Georgia Minister and Wife Plead Guilty to Human Trafficking
Juna Babb and Michael Babb confessed to holding an African cook hostage for two years.
Slavery was not over in the home of Michael and Juna Babb.
On Friday the Ellenwood, Georgia, couple pleaded guilty in federal court to felony charges related to a labor scheme involving a young woman from the Kingdom of Swaziland in Southern Africa that was in fact human trafficking.
The victim, in her 20s, was asked to cook at Juna Gwendolyn Babb’s wedding by Babb during a visit to Swaziland. Accepting the offer, the two headed to the United States. Upon arrival, however, the unnamed victim was in for a surprise. There was no wedding. Instead, the Swaziland cook was forced to work as a housekeeper for almost two years for little to no pay.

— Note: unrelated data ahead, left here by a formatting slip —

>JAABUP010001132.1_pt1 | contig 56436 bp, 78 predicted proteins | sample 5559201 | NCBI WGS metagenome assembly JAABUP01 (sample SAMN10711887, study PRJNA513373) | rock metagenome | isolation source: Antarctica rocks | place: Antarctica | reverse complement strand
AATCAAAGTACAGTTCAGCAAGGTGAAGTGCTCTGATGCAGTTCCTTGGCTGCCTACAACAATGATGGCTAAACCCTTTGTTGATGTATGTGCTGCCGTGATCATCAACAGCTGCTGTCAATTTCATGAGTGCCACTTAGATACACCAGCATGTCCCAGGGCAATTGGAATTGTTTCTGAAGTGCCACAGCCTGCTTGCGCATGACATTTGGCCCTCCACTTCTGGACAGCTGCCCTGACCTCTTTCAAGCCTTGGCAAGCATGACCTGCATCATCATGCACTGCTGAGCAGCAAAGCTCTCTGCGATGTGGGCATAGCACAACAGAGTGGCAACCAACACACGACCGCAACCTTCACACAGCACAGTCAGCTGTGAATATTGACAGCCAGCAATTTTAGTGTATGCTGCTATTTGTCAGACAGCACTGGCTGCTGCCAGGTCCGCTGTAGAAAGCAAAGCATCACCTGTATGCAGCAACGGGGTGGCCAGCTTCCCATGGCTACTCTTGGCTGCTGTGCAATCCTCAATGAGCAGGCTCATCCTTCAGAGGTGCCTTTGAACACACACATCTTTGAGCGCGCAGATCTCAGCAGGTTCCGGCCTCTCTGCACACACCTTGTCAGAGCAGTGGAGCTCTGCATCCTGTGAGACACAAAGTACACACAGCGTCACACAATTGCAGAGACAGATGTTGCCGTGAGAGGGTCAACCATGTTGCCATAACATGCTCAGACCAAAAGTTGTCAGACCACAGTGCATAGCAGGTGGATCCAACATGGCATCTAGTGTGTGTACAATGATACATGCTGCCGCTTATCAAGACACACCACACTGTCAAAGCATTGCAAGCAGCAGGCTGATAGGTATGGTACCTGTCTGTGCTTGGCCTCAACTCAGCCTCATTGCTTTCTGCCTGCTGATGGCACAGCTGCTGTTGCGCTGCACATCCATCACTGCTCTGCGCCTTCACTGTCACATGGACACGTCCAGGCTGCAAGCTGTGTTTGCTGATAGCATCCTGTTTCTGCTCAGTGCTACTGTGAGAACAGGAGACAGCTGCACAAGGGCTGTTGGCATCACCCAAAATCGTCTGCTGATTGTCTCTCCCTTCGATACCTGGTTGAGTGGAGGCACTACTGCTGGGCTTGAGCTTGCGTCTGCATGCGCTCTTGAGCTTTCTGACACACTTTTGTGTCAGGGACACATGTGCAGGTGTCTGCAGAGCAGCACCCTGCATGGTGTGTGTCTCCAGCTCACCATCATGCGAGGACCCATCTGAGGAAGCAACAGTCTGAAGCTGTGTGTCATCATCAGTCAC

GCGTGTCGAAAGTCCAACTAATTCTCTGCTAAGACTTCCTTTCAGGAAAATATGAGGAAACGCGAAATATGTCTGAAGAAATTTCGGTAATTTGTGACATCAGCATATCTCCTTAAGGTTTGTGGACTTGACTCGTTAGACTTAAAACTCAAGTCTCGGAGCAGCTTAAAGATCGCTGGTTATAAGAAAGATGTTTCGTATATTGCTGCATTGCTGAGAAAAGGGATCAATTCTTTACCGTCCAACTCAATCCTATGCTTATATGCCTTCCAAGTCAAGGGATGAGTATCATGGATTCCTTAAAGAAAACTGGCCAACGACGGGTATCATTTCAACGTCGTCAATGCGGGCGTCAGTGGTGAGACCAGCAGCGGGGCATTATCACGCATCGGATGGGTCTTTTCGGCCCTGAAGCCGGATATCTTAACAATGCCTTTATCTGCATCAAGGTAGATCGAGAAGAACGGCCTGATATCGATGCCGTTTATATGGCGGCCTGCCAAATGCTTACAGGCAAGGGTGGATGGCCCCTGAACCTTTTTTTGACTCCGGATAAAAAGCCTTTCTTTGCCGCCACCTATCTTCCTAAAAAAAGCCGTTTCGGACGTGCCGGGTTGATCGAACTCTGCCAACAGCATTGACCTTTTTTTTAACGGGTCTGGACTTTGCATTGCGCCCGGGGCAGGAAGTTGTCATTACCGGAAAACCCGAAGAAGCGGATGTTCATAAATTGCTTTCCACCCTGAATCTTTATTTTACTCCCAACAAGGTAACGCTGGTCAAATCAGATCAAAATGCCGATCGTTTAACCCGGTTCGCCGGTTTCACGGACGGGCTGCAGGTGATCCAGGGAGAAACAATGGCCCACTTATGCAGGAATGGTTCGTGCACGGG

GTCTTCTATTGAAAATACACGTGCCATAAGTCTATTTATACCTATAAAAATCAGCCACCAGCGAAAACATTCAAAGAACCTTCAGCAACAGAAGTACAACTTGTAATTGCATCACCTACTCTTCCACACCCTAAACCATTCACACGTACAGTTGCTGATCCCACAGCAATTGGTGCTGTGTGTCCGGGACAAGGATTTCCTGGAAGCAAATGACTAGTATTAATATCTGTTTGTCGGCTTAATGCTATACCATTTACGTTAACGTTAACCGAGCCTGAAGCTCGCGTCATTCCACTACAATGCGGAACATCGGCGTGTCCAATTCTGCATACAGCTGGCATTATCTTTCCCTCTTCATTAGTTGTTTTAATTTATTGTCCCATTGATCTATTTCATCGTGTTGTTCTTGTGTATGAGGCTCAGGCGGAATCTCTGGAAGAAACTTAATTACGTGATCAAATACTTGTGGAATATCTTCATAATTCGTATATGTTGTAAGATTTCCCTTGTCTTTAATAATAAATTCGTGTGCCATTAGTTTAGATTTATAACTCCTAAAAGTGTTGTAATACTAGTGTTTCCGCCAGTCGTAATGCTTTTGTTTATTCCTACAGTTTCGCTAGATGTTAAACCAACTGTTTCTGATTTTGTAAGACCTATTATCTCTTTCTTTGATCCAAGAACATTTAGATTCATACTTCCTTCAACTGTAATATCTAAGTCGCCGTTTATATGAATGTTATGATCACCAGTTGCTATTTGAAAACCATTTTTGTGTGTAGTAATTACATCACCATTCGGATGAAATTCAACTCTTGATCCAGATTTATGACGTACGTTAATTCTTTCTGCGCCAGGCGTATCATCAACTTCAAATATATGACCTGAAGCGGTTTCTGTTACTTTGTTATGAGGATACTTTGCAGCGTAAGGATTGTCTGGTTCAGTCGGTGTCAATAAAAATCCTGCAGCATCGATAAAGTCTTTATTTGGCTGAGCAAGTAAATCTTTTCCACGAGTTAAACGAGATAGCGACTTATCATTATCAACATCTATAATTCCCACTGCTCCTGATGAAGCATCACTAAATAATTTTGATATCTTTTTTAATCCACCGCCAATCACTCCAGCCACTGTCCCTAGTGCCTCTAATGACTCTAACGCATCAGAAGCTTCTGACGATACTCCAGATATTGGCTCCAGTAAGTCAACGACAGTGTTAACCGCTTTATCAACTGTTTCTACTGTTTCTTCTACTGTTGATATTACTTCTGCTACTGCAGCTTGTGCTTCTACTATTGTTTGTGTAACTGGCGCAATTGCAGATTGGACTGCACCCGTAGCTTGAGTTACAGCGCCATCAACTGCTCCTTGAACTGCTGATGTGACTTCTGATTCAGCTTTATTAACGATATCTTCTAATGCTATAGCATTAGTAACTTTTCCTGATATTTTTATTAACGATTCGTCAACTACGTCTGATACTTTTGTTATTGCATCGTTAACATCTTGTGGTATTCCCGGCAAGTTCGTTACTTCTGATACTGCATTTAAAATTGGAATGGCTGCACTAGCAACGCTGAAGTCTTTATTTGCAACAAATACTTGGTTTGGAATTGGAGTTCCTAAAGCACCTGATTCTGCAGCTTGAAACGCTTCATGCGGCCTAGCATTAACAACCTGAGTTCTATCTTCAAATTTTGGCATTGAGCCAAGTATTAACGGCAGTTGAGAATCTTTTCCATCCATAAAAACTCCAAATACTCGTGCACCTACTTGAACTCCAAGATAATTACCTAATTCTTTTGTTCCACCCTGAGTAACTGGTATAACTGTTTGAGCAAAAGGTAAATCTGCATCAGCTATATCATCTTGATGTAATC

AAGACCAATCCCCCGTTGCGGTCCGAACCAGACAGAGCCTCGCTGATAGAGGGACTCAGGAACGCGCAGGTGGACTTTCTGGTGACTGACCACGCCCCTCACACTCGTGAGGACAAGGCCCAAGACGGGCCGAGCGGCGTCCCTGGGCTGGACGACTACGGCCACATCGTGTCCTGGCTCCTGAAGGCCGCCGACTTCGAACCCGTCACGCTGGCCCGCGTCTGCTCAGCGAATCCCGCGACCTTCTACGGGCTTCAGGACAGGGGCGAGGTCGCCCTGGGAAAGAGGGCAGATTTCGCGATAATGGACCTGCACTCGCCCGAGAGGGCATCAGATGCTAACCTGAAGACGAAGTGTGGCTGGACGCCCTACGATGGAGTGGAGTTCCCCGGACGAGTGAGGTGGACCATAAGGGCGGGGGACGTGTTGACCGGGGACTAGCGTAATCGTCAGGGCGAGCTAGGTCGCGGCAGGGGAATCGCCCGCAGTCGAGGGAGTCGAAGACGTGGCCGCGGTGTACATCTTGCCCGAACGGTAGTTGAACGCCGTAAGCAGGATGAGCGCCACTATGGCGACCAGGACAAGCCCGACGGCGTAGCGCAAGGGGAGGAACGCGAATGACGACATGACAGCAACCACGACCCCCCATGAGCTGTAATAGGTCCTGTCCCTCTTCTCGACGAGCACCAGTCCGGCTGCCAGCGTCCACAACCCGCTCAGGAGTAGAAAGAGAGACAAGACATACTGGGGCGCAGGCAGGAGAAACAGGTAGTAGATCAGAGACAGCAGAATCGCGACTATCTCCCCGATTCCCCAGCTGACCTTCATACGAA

“Few crimes are more shocking than the trafficking of human beings in this country,” said Brock Nicholson, a U.S. Immigration and Customs Enforcement special agent. “No one should have to live in a world of isolation and forced servitude.”
Babb’s husband, Michael Babb, a minister, knew of the wrongdoing taking place in his home, but failed to notify authorities. He even lied to FBI special agents when asked if the victim worked as the housekeeper.
“This young woman believed that she was only traveling to the United States for a brief visit to help with a wedding,” said U.S. Attorney Sally Quillian Yates. “Instead, she was compelled to labor for the defendants for more than two years. It is especially disturbing that the victim was exploited by a minister and his wife.”
Juna Babb pleaded guilty to harboring an alien for financial gain and Michael Babb pleaded guilty to misprision of “a felony for concealing his wife’s criminal conduct and for lying to federal agents,” reports the Department of Justice.
Both defendants will pay $25,000 in restitution for the victim’s unpaid labor. Juna Babb could spend up to 10 years in prison and Michael Babb up to three.